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Harper Stewart, the ambitious, obstinate protagonist of Malcolm D. Lee’s The Best Man franchise, has always had questionable decision-making skills and terrible timing.
In the eponymous 1999 film, the young writer, played by Taye Diggs, avoids telling his best friend Lance (Morris Chestnut) that he slept with his fiancée (Monica Calhoun) in college until days before the couple’s wedding (in which Harper is the best man). The news threatens both the nuptials and the stability of the friend group, forcing Harper to work some eleventh-hour magic. In The Best Man Holiday (2013), more after-school special than its predecessor, Harper surreptitiously tries to convince a still angry Lance to hire him as a biographer while struggling to support his pregnant wife, Robyn (Sanaa Lathan).
The lessons Harper learns after each narrow win never seem to stick, and nowhere is that more evident than in The Best Man: The Final Chapters, the staid 8-episode miniseries that serves as the franchise’s coda. Fifteen years after the events in The Best Man, Harper still navigates his ambition, his marriage and parenting with a familiar and frustrating clumsiness. His friends face their own problems, too: Lance, Quentin (Terrence Howard), Murch (Harold Perrineau), Jordan (Nia Long), Candy (Regina Hall) and Shelby (Melissa De Sousa) have settled into the grooves of adulthood, which include the merry-go-round of breakups, career highs, personal lows and existential crises.
Lee ushers his beloved characters — which helped launch the careers of a cadre of talented Black performers — into new decades of their life. There’s a nostalgia-laden sweetness to The Final Chapters, which, like Sex and the City reboot And Just Like That, observes these characters’ misadventures in middle age. When Lee introduced this college gang to the world on the cusp of the new millennium, representation for aspiring bourgeois Black characters was sparse. The industry, still lacking when it comes to diversity, also couldn’t shake its inherent hostility toward Black performers. In the years since, several television shows (Insecure, Harlem, Run the World) have inherited and revamped the model set by The Best Man, Living Single and others. But The Final Chapters isn’t courting the audiences of the more recent ventures; it’s trying to grow alongside the original Best Man demographic.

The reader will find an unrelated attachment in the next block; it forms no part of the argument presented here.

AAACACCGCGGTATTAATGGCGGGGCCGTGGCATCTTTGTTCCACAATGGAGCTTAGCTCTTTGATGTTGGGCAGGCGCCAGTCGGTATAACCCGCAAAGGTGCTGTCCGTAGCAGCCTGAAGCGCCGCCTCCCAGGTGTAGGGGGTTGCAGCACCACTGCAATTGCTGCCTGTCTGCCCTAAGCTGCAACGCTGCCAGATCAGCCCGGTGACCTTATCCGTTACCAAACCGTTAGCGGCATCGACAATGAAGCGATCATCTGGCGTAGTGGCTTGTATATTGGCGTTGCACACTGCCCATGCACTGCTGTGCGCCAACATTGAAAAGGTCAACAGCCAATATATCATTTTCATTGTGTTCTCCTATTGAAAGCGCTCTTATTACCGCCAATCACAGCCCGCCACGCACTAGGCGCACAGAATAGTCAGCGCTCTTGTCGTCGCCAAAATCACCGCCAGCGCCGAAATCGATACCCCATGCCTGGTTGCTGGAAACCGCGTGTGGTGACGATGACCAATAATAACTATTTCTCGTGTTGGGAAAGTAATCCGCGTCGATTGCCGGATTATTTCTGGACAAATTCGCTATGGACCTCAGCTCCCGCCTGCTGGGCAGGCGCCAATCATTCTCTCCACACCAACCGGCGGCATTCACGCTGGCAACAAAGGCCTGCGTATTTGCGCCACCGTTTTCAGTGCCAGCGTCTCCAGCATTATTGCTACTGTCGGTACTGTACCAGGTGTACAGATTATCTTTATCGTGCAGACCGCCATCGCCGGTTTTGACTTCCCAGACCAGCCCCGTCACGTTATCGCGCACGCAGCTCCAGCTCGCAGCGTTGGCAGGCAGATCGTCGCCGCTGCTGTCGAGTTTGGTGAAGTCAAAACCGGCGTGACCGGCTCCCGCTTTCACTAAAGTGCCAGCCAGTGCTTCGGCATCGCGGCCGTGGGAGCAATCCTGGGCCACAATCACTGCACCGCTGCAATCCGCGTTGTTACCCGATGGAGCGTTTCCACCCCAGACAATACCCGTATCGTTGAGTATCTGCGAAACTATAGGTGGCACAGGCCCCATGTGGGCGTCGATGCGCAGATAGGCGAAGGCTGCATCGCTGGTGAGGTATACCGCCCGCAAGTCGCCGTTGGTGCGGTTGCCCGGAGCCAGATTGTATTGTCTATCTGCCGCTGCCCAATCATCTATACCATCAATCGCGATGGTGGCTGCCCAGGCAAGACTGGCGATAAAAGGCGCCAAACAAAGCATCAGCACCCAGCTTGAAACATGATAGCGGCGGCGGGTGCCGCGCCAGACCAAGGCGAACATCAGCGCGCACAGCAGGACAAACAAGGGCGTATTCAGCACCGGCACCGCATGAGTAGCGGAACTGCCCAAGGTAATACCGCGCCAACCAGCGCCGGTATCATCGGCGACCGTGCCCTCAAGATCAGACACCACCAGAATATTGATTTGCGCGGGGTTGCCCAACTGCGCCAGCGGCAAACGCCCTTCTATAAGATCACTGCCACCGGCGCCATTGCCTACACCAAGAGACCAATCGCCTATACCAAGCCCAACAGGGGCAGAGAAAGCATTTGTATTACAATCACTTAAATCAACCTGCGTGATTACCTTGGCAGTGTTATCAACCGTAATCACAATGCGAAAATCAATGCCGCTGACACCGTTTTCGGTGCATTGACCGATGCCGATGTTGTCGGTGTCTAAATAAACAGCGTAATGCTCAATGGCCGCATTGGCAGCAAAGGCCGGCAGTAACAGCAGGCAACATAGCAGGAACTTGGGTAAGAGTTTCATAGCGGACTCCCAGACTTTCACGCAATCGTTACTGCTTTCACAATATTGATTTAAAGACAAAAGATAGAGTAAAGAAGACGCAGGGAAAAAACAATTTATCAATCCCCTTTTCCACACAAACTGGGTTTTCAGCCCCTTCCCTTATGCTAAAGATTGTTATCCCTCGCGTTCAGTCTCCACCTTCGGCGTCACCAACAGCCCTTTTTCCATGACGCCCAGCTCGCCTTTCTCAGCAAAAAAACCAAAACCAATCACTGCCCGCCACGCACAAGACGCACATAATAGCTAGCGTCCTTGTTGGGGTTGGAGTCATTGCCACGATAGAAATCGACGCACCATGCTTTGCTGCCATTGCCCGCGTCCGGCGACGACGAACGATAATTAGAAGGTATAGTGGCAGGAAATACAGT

The franchise, which now includes Insecure’s Dayna Lynne North as a showrunner, has shed some of its overt misogyny by giving the women in this friend group meatier plotlines. Jordan is a newsroom executive finding ways to manage her stress and take better care of herself. Robyn wants to merge her passion for community organizing with her work as a caterer. Shelby, a Real Housewives alum, gets the entrepreneurial bug and launches her own businesses. And Candy pursues a graduate degree while helping Murch, her husband, run their growing number of charter schools. The increased screentime gives Lathan, De Sousa, Long and the incomparable Hall an opportunity to explore their characters and imbue them with greater dimensionality.